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Banking Relationship Management, new stakes for corporate strategy

www.xrtcerg.com

Be it in today's or tomorrow's economies, companies continue to be the interface between the products they purchase from the supplier, and the clients. To ensure that this flow of goods and services is as smooth and efficient as possible, the company relies on several departments:

Computer Programming, Finance, and of course Sales and Marketing. This is one approach to doing business, but it is not the only one. For it is possible to apply this process in reverse, i.e., to have clients contact the suppliers.

Analysing companies from a cash-flow perspective
Traditionally, a company's cash-flow entailed the following:

Clients would pay, i.e. send information to the bank, asking the bank to forward this information to the supplier's bank, which in turn would provide the supplier with this information. Then, the company, or the company's bank, would take this transaction into account, and maximise its potential by controlling the risk factors (fraud, rates, currency exchange, etc.) and overseeing the payment for human resources and its infrastructure.

This contrasts sharply with the Net economy, wherein the number of clients and suppliers rises considerably, thus increasing the risk factor. Similarly, the fact that business is carried out at a much higher speed on the Internet, causing people to say that a trimester now resembles an entire year, further enhances this point. Americans refer to these changed circumstances as the three A's: anybody, anywhere, anytime. All companies have to adapt to this new business environment.

The 1980s: the ERP years
To meet these new demands, companies installed integrated programming software, called ERP (Enterprise Resource Planning). We knew then that this programming software was rather well suited to handling the transactional and administrative aspects of the flow of goods and services. However, this software left something to be desired where decision-making and strategy-forming were concerned .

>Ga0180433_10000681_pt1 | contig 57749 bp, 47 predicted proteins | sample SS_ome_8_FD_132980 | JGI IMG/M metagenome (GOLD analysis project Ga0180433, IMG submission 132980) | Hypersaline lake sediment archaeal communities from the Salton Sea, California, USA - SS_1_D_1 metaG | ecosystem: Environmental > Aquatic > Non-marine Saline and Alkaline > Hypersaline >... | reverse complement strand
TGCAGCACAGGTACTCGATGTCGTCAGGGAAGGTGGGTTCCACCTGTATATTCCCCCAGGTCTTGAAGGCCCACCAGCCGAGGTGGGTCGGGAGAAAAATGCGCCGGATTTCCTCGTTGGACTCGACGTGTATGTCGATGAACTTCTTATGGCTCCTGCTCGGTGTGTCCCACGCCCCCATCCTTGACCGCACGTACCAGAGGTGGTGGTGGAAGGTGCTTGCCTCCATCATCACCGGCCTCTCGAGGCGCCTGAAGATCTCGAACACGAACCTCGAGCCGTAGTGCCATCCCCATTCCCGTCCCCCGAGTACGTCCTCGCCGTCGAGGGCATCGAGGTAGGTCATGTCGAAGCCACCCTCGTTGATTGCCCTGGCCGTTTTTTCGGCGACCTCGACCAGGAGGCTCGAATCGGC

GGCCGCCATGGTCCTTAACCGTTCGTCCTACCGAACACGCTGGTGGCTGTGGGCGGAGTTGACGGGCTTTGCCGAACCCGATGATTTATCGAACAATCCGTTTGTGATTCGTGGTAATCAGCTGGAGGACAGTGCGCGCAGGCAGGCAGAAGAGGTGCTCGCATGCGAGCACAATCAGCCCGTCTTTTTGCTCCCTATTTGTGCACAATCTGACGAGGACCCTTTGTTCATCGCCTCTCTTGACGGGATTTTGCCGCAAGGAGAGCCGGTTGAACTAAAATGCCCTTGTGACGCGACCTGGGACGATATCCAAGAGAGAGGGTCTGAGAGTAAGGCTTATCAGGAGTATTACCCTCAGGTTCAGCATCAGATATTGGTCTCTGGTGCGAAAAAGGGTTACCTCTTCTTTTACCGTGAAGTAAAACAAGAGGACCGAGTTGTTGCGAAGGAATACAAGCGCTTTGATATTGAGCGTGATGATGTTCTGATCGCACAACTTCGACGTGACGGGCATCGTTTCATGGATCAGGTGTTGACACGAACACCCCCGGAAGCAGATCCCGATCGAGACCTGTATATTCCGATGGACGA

The 1990s: the CRM and SCM years
This is commonly referred to as business intelligence, which led to many applications used in sales and marketing, as well as computer programming. All of the problem areas regarding financial management, call centre management, data base management, and operational marketing were addressed by the CRM (Customer Relationship Management) concept. CRM combined the need to resolve business intelligence-related problem areas with customer relations to form a broad-based solution. The result was the creation of the SCM (Supply Chain Management) which consisted of procurement, ready-to-order, market places, and software.

The limitations of these concepts within the net economy
ERP, CRM and SCM now satisfactorily meet companies' needs in terms of the flow of goods and services.

None of the initiatives we have just described solve the cash-flow problem, however. CRM tells us everything we need to know except whether or not the client has paid. That isn't CRM's domain. This also applies to market places: payment, risk factors, and fraud are not addressed by this software at all.

New obligations concerning cash-flow management